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New ways to float your boat in the Bay State.

There was a time, long ago, when some of our childhood friends became young marine apprentices, working in the historic boatyards of Southeastern Massachusetts. Indeed, our contemporaries can remember the old connotation of a "marine tech"--read as, recreational outboard mechanic--low pay, low tech, low self-esteem and virtually no educational attainment aspiration. For sure, times have changed in the marine trades and technology industries.

Paradoxical though it may seem, the fields of marine trades and technology may well have never changed were it not for increased regulatory requirements governing pollution, coastal protection, energy conservation, safety and the calibration of fuels, compression and emissions for boating.

Today, the marine trades industry has emerged as a more sophisticated, rigorously prepared career path--with significant technical education and training requirements. These contemporary certificate and degree programs increasingly offer credit for hands-on, learning-by-doing experiences at marine trades and technology worksites throughout the Bay State.

Over the past 25 years, we have witnessed compensation for marine trades shift from as low as $8.00 per hour to as high as $80.00 per hour today for talented, independent marine tech contractors. Leaving aside the inflation differential, this change for the better has been seismic when viewed against contemporary marine trades careers in the fields of electrical, hydraulic and mechanical systems.

The Massachusetts recreational marine economy is one of the most vibrant in the United States. The state has nearly 1,500 miles of coastline, 2,700 square miles of inland waters and roughly 1,260 marine trade businesses. Beyond commercial fishing and coastal protection, Massachusetts' recreational boaters generate nearly $1.5 billion for the Bay State's economy. Importantly, the Massachusetts Marine Trades Association's 2004 survey projected 1,600 good-paying technician job openings over the next few years.

"Recreational marine trades are one of the fastest growing industries in the United States with more than 75 million Americans participating in boating and spending over $30 billion annually. Clearly, the greatest need in the industry is for full-time, qualified technicians to service boats and marine power units, and this critical shortage has caused pay scales and benefits to soar. Working on boats can be a fun and satisfying career choice. And many of these jobs are recession proof--if they are not buying, they are 'fixing,'" according to Ed Lofgren, owner of 3A Marine Service Inc., and education committee chairperson for MMTA.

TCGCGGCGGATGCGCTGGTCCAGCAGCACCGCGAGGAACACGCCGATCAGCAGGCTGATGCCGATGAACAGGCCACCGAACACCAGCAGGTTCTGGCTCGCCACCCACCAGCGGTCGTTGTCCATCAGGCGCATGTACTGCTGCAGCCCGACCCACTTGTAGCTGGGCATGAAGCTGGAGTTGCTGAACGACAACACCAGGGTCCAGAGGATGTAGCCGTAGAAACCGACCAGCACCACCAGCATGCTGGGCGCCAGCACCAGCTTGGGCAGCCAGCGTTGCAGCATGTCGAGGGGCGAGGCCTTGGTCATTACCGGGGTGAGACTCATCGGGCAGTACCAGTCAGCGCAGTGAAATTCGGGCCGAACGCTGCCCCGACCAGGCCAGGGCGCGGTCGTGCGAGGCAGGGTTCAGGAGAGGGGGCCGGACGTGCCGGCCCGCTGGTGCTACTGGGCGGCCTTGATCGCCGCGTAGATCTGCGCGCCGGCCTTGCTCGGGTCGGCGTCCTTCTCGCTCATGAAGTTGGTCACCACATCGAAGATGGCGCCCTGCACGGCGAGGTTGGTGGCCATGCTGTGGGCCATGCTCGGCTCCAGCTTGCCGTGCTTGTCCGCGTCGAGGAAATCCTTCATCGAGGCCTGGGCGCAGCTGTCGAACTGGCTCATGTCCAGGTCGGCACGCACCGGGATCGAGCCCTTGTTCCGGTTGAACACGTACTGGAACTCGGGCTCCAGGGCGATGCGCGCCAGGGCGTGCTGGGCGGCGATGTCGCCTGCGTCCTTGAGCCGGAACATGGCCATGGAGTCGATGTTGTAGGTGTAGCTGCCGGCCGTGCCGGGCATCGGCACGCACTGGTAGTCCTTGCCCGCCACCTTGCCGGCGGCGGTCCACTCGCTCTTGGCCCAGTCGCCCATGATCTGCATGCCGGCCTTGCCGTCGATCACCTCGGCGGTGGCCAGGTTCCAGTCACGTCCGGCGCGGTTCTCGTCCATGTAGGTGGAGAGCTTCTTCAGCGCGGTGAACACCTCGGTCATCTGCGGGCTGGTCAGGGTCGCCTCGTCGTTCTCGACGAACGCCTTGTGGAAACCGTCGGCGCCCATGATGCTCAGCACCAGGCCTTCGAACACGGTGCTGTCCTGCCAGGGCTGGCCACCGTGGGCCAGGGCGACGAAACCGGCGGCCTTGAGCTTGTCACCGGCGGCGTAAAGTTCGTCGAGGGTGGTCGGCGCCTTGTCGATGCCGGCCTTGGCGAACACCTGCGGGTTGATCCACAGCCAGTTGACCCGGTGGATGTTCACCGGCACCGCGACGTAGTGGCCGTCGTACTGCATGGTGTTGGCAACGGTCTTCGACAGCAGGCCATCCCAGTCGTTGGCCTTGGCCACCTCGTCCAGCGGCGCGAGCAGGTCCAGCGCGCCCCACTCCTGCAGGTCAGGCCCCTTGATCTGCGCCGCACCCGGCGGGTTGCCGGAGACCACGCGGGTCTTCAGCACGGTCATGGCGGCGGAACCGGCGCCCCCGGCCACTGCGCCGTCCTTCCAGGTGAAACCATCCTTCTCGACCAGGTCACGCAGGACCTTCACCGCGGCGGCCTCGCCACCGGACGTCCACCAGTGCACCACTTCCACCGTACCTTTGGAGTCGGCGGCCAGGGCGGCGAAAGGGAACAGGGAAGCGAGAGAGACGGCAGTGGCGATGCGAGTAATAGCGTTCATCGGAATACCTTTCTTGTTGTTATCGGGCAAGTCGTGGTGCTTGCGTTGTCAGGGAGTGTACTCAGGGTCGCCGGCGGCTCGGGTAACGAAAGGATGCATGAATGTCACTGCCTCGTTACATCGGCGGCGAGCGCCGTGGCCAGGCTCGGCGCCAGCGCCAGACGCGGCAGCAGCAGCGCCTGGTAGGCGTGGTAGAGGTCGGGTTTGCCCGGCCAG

Massasoit Community College, in Brockton, is one Massachusetts college with a marine technology program. With two campuses along the South Shore of Massachusetts, Massasoit has established itself as a statewide, regional and national leader in marine-based workforce development, marine tech applied learning and marine apprenticeship training. Under the direction of president Charles Wall, Massasoit has recently hosted a series of campus visits with prospective partners in the advancement and management of Massachusetts' marine trade education, including the Benjamin Franklin Institute of Technology, University of Massachusetts at Dartmouth and Eastern Nazarene College.

Most recently, Massasoit has partnered with MMTA in designing a 45-hour non-credit certificate course for dislocated mid-career workers seeking to enter the recreational marina business. In addition to career changers, the Marine Trades and Technology program also caters to younger, traditional-age students--including more women than ever expected. Importantly, the program also serves returners--that is, returning students looking for new career opportunities in the South Shore's indigenous marine trades industry. By positioning the college's programs and partners to nimbly respond to fast-paced changes in marine tech core competencies and skills, Massasoit has reached out to South Shore marine businesses.

More than ever before, marine industry leaders say that there is a significant need for competent technologists who understand the latest marine technologies, yet can also think critically about troubleshooting, customer relations, management, marketing, quality control, inventory, planning and value-added restoration. These so-called "soft skills" are inextricably bound up in the career preparation and educational attainment expectations of leading marine industry employers. The mastery of these types of soft skills ensures much higher wages than in decades past.

The Education Alliance is a national higher education consulting firm and serves as a consultant to Massasoit Community, College and other Massachusetts community colleges.

Dr. James E. Samels

President and CEO

The Education Alliance

Framingham, Mass.

Dr. James Martin

Academic Vice President

The Education Alliance

Framingham, Mass.
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Title Annotation:point of view
Author:Samels, James E.; Martin, James
Publication:Community College Week
Date:Aug 1, 2005
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